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Northern Zone’s virtual crisis liaison nurse pilot program supports Emergency Departments

Photo of Emily Ferguson, Virtual Crisis Liaison Nurse

By Janelle Aucoin

The opportunity to participate in a pilot program part time while studying full time was something Emily Ferguson was eager to do.

As a virtual crisis liaison nurse, Emily is providing crisis mental health support for patients who present with mental health concerns in two of the regional emergency departments in Northern Zone.

The Mental Health and Addictions program (MHAP) in Northern Zone has been piloting the virtual crisis assessment program at Cumberland Regional Health Care Centre in Amherst and Aberdeen Hospital in New Glasgow since May 2022. As part of the pilot, Ferguson offers virtual assessments on weekends which provides additional support for the emergency department doctors who have a patient presenting with a mental health concern.

“Having a mental health nurse available helps get the history and all the information to support the doctor to make a decision about treatment plans, if they need to be referred to the psychiatrist in Truro, for example,” said Ferguson.

“I do mental health assessments, formulate a diagnostic impression, complete suicide risk assessments, develop a safety plan with the patient and their supports, teach coping strategies and distress tolerance skills, and connect the patient with therapy or other community resources as needed.”

Ferguson is no stranger to offering mental health support. She started working with the inpatient mental health unit at Colchester East Hants Health Centre in 2017, then moved into an urgent care clinician role at Cumberland Regional Health Care Centre doing urgent care assessments in the ED and follow up appointments providing short term individual counselling at the Community Mental Health and Addictions clinic.

She is studying to be a nurse practitioner, so she stepped away from her role last year to focus on her studies and is set to graduate in May. When the opportunity to participate in the pilot project arose, Ferguson thought it was perfect timing. “I am in school right now so it worked out well that I could only work on weekends while I’m studying/doing class during the week!”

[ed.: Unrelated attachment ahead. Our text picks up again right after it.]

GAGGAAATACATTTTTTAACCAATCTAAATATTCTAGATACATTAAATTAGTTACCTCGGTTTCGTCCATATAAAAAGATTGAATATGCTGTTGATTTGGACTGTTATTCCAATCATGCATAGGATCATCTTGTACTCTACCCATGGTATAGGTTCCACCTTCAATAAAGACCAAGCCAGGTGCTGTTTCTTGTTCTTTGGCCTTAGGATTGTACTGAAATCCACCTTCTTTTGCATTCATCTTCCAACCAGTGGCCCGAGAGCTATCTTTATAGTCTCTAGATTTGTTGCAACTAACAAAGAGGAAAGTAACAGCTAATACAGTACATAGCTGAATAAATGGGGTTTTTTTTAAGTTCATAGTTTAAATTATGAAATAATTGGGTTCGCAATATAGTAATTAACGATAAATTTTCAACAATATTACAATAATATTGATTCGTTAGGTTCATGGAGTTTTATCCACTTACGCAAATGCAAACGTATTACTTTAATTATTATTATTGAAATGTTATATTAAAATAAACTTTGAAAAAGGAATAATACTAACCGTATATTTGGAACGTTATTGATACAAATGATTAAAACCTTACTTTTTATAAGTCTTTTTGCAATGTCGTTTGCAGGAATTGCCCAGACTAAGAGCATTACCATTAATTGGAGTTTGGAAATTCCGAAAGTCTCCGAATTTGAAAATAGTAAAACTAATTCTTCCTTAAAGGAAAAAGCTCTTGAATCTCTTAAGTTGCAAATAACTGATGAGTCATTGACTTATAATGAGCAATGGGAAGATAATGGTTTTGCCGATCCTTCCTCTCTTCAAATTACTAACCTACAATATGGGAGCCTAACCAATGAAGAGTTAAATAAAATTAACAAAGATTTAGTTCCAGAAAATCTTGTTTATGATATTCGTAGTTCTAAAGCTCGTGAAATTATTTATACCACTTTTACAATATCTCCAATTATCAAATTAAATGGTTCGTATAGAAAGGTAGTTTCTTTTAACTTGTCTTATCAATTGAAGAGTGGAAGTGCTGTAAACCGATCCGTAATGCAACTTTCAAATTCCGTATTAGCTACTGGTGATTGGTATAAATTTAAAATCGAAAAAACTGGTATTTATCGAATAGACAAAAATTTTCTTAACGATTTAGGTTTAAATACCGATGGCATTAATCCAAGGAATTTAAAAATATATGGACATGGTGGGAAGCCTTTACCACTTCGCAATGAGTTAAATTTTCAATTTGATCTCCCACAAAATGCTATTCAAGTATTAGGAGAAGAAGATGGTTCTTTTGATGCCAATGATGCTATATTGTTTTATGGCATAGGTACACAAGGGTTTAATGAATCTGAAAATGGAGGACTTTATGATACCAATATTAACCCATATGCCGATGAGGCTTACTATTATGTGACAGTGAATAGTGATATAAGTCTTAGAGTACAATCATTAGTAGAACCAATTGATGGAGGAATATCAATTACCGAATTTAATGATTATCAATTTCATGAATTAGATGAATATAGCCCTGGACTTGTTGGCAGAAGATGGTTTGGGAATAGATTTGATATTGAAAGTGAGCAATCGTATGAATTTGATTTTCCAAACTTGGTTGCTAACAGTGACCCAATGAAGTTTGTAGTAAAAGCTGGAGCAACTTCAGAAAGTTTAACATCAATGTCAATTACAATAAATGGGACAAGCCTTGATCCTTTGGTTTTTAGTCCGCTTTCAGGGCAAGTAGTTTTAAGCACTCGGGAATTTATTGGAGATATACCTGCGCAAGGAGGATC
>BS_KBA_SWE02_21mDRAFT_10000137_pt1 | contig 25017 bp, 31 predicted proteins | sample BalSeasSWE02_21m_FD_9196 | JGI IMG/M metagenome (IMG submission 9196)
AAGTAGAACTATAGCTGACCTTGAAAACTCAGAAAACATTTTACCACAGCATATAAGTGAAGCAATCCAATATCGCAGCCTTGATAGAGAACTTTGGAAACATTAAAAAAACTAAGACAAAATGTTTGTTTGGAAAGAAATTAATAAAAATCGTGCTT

When asked about how virtual crisis mental health support came to be, Ferguson explains that in rural areas, especially on weekends, it can be challenging for ED doctors to access mental health supports.

“Observation beds fill up quickly at CEHHC in Truro so depending on what’s going on in the other hospitals, people can find themselves waiting for a while in the ED for an assessment,” she said.

Ferguson works closely with ED staff. “I collaborate with the ED doctor and nurse. When I’m done with my assessment, I review the case with them and run my suggestions by them, see what they think, make changes/revise if needed.”

“I also collaborate with Community Mental Health clinics in Amherst and New Glasgow to arrange follow up appointments for the patients I saw in ED and share my reports to ensure continuity of care.”

The feedback from ED staff and crisis teams has been positive, according to Kevin Fraser, MH&A Manager, Intake and Crisis in Northern Zone.

“It is rare for a week to go by without hearing appreciation for the mental health virtual liaison service. Emily’s role addresses mental health crisis assessment wait time gaps and continuity of care for those in mental health distress in EDs over the weekends to community urgent care teams.”

When asked if she thought other zones could benefit from having a Virtual Crisis Liaison Nurse, Ferguson said, “I think this service is beneficial for areas that have trouble getting staffing/coverage on weekends.”

People appreciate being connected to our services relatively quickly. “In terms of patient satisfaction, I hear patients say they appreciate they did not have to wait long for an assessment and generally don’t mind doing an assessment virtually! They are just happy to get connected with services, which at the end of the day, is our goal.”